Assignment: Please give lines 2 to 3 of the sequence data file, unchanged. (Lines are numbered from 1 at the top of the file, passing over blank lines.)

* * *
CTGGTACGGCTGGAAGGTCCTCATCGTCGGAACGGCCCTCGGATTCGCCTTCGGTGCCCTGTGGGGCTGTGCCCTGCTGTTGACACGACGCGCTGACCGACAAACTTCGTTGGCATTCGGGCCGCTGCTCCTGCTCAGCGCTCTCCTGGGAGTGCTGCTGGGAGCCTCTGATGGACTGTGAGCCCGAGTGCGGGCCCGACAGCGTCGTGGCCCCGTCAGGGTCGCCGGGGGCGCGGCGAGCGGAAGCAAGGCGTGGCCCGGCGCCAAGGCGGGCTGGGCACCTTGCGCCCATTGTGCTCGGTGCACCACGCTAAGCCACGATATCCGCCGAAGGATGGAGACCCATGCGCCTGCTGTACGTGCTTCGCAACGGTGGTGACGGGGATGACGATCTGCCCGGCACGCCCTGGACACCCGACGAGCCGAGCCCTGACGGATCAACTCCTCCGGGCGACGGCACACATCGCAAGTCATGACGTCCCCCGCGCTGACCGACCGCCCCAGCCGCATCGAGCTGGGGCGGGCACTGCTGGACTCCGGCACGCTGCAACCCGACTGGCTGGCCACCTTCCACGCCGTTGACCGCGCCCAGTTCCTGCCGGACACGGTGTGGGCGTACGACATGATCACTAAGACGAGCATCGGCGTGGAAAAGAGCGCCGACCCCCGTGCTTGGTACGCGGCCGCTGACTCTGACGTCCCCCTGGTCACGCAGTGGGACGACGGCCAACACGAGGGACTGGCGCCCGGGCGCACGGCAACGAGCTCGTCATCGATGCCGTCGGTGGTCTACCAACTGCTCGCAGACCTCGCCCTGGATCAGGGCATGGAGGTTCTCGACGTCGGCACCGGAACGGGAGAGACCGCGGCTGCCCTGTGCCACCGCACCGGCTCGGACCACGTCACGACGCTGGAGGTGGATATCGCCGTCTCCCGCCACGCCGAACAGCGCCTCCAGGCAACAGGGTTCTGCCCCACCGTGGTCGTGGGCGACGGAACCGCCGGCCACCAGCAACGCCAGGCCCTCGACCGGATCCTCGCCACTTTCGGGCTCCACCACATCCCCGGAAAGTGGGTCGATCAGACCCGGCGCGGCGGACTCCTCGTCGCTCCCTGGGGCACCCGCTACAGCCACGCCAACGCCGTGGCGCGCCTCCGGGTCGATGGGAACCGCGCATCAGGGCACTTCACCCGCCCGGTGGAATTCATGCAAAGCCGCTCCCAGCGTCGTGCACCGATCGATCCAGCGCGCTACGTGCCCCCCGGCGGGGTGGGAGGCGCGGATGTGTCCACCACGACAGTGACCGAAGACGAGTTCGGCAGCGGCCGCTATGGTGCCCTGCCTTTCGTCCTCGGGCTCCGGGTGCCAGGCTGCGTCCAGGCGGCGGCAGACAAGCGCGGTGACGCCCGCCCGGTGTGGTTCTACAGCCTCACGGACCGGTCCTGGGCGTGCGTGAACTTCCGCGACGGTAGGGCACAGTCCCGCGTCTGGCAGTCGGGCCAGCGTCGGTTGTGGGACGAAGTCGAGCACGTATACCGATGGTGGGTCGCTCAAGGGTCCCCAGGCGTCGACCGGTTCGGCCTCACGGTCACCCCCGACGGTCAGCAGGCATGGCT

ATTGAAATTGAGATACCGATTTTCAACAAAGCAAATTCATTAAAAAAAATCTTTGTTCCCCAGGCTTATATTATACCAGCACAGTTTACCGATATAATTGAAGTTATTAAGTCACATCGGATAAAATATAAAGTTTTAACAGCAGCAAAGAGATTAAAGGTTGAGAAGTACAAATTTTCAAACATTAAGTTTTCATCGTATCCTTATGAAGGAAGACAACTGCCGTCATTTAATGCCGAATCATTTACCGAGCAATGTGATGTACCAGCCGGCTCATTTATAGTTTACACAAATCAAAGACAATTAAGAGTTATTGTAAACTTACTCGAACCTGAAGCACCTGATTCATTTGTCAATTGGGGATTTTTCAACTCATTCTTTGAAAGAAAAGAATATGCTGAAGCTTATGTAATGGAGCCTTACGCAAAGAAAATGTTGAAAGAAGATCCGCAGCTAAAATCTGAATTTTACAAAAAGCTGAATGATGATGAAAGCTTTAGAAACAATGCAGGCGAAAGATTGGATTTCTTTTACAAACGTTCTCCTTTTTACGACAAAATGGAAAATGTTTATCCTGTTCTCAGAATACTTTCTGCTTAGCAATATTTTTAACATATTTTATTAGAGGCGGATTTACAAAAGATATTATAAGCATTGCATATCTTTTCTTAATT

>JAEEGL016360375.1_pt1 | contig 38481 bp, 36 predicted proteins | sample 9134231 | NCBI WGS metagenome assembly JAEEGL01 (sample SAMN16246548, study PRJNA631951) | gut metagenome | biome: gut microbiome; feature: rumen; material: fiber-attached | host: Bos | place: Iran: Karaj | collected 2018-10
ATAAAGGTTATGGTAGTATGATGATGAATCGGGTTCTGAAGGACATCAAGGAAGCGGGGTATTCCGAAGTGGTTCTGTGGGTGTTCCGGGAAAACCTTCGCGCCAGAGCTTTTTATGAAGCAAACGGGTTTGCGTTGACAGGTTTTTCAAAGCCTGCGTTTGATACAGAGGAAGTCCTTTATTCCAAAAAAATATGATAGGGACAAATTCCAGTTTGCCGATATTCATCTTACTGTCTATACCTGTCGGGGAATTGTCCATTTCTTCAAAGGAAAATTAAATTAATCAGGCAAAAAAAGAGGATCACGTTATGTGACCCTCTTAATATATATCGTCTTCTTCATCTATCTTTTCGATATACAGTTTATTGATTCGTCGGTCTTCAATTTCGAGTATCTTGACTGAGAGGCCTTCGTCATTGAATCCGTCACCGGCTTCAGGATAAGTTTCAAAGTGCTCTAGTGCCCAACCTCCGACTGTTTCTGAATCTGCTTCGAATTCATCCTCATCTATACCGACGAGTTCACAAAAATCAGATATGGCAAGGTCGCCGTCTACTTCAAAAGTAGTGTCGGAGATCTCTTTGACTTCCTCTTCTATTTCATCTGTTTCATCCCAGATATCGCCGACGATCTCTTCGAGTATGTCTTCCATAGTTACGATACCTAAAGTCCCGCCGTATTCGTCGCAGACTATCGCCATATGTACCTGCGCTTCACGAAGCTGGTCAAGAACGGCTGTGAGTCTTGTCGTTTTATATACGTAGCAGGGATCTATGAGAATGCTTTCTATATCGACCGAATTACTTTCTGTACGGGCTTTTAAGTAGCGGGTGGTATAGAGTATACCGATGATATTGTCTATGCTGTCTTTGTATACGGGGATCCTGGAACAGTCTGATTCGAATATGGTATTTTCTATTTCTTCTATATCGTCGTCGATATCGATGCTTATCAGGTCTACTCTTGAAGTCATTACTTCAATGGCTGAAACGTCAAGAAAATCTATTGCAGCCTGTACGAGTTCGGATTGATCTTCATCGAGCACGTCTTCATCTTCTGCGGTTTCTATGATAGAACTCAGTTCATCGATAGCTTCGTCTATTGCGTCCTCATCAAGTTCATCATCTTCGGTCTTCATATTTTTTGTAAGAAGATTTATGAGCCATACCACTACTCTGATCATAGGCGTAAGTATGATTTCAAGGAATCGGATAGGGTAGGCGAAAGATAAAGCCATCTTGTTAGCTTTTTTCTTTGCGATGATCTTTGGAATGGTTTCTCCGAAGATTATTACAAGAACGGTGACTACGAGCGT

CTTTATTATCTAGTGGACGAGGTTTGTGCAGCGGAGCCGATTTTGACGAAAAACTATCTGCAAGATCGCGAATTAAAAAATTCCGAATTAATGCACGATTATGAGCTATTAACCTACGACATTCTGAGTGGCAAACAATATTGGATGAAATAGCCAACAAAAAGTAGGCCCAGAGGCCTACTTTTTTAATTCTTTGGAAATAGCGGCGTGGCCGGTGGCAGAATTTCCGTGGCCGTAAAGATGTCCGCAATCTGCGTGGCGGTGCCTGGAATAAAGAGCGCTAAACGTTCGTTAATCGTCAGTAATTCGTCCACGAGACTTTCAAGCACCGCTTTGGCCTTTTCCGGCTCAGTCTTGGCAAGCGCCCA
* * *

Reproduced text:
ATTGAAATTGAGATACCGATTTTCAACAAAGCAAATTCATTAAAAAAAATCTTTGTTCCCCAGGCTTATATTATACCAGCACAGTTTACCGATATAATTGAAGTTATTAAGTCACATCGGATAAAATATAAAGTTTTAACAGCAGCAAAGAGATTAAAGGTTGAGAAGTACAAATTTTCAAACATTAAGTTTTCATCGTATCCTTATGAAGGAAGACAACTGCCGTCATTTAATGCCGAATCATTTACCGAGCAATGTGATGTACCAGCCGGCTCATTTATAGTTTACACAAATCAAAGACAATTAAGAGTTATTGTAAACTTACTCGAACCTGAAGCACCTGATTCATTTGTCAATTGGGGATTTTTCAACTCATTCTTTGAAAGAAAAGAATATGCTGAAGCTTATGTAATGGAGCCTTACGCAAAGAAAATGTTGAAAGAAGATCCGCAGCTAAAATCTGAATTTTACAAAAAGCTGAATGATGATGAAAGCTTTAGAAACAATGCAGGCGAAAGATTGGATTTCTTTTACAAACGTTCTCCTTTTTACGACAAAATGGAAAATGTTTATCCTGTTCTCAGAATACTTTCTGCTTAGCAATATTTTTAACATATTTTATTAGAGGCGGATTTACAAAAGATATTATAAGCATTGCATATCTTTTCTTAATT

>JAEEGL016360375.1_pt1 | contig 38481 bp, 36 predicted proteins | sample 9134231 | NCBI WGS metagenome assembly JAEEGL01 (sample SAMN16246548, study PRJNA631951) | gut metagenome | biome: gut microbiome; feature: rumen; material: fiber-attached | host: Bos | place: Iran: Karaj | collected 2018-10